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FORT MYERS, Fla. -- Jacoby Ellsbury was supposed to spend his Thursday afternoon taking batting practice on the field at the Yankees' spring training facility in Tampa, Fla.
Instead, he spent it at a local hospital in an MRI tube having his troublesome right calf examined. According to the Yankees, the test came back negative, but there is still no word on when the $153 milion center fielder will return to action.
"This was good news. We got good news today,'' manager Joe Girardi said on the field at JetBlue Stadium, where the Yankees were preparing to play the Boston Red Sox on Thursday night.
"Our people decided to take a precautionary MRI to make sure there wasn't anything there, and it came back negative,'' Girardi said. "Everything is great.''
Ellsbury was scratched from the lineup before a March 16 game, a day after he left the field without taking scheduled batting practice. He has insisted the injury is so minor he would have played if this had been the regular season, but he has not run since first feeling the injury, described as "tightness,'' on March 14.
Ellsbury was scheduled to be in a batting practice group of regulars who did not make Thursday's road trip, but never appeared on the field or in the clubhouse.
Girardi announced Ellsbury had been sent for the MRI -- a diagnostic step the manager had said earlier in the week was unnecessary -- during pregame batting practice in Fort Myers four hours later.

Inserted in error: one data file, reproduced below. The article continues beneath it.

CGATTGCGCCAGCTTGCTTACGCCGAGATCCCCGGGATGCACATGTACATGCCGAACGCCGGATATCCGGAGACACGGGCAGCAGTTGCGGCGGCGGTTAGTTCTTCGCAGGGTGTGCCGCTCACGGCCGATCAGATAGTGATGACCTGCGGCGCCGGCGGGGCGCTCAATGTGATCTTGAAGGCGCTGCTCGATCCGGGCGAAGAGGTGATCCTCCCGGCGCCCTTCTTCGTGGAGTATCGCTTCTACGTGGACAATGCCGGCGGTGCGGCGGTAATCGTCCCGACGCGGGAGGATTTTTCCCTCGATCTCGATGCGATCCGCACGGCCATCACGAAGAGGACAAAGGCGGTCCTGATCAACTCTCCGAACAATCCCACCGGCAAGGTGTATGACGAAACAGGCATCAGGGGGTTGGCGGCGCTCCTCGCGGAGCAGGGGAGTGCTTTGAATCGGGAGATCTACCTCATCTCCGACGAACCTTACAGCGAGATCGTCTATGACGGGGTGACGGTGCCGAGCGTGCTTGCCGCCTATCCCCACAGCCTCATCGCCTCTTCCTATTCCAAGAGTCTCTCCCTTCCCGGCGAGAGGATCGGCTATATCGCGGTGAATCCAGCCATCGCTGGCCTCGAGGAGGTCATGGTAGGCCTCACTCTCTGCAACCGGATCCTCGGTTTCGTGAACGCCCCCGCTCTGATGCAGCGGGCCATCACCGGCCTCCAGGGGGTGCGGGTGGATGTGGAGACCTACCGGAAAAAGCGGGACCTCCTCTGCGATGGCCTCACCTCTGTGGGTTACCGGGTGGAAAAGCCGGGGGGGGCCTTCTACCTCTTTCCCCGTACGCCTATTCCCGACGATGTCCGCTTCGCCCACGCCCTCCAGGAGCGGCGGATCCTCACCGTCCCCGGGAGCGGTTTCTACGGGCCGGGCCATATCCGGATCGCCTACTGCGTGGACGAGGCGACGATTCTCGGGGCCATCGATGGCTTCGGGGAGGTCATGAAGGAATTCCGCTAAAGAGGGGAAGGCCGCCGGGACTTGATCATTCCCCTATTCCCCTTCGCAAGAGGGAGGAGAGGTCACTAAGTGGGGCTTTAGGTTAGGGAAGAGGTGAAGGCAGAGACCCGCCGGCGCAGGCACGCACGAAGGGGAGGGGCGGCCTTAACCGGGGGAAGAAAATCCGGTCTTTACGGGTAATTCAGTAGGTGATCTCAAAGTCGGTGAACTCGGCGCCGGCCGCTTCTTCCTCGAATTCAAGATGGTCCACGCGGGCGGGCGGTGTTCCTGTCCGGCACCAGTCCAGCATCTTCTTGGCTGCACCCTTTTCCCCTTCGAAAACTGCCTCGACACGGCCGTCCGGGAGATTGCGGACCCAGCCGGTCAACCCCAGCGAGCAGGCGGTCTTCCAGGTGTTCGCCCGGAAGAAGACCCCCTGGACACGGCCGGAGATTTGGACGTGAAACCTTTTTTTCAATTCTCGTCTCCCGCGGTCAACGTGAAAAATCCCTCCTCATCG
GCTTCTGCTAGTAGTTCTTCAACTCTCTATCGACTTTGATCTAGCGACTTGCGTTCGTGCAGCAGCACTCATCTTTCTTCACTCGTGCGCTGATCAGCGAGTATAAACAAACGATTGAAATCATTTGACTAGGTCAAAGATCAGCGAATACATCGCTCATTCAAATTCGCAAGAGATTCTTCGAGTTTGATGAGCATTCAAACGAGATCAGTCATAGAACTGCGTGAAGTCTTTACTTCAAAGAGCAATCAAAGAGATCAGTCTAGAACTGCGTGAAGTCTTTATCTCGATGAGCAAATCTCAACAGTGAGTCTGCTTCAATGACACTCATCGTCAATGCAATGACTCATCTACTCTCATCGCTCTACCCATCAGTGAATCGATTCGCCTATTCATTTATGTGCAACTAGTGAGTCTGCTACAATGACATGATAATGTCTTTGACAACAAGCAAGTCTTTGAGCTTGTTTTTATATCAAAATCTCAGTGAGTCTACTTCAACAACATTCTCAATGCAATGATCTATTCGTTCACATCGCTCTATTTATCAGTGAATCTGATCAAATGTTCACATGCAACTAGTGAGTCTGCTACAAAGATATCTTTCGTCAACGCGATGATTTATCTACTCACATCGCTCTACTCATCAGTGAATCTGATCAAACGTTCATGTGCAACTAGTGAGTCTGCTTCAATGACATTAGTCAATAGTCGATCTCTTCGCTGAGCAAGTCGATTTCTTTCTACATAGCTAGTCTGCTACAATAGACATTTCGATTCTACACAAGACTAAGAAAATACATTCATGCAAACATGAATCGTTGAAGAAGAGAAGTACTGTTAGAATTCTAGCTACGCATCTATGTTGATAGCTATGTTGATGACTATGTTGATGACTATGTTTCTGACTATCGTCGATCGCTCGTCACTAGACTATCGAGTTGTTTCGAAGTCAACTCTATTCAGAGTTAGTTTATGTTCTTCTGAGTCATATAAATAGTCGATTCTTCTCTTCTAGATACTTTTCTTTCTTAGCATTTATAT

"Well, they decided to do a precautionary,'' Girardi said. "I don't determine if a guy gets a test. I go by what my people tell me.''
Asked if he expected Ellsbury to be able to play this weekend, Girardi said, "That is my hope. But if not, we'll shoot for Tuesday then.''
The Yankees have home games on Friday and Sunday and another road trip to Fort Myers to play the Minnesota Twins on Saturday before having their final day off of the spring on Monday.
Girardi said that Ellsbury -- who has a history of serious injuries that have cost him large chunks of two of his past four seasons -- needed only three or four more spring games to be ready to play on Opening Day. Ellsbury is batting .174 this spring with four hits, including a home run and two doubles, in 23 at-bats.
Girardi rejected any notion that Ellsbury might be shut down for a time to allow him to heal fully for the regular season.
"No, no, no,'' Girardi said. "We want to get him out there. We got to get him ready for the season. For us, as soon as we can get him out there, we'll get him out there.''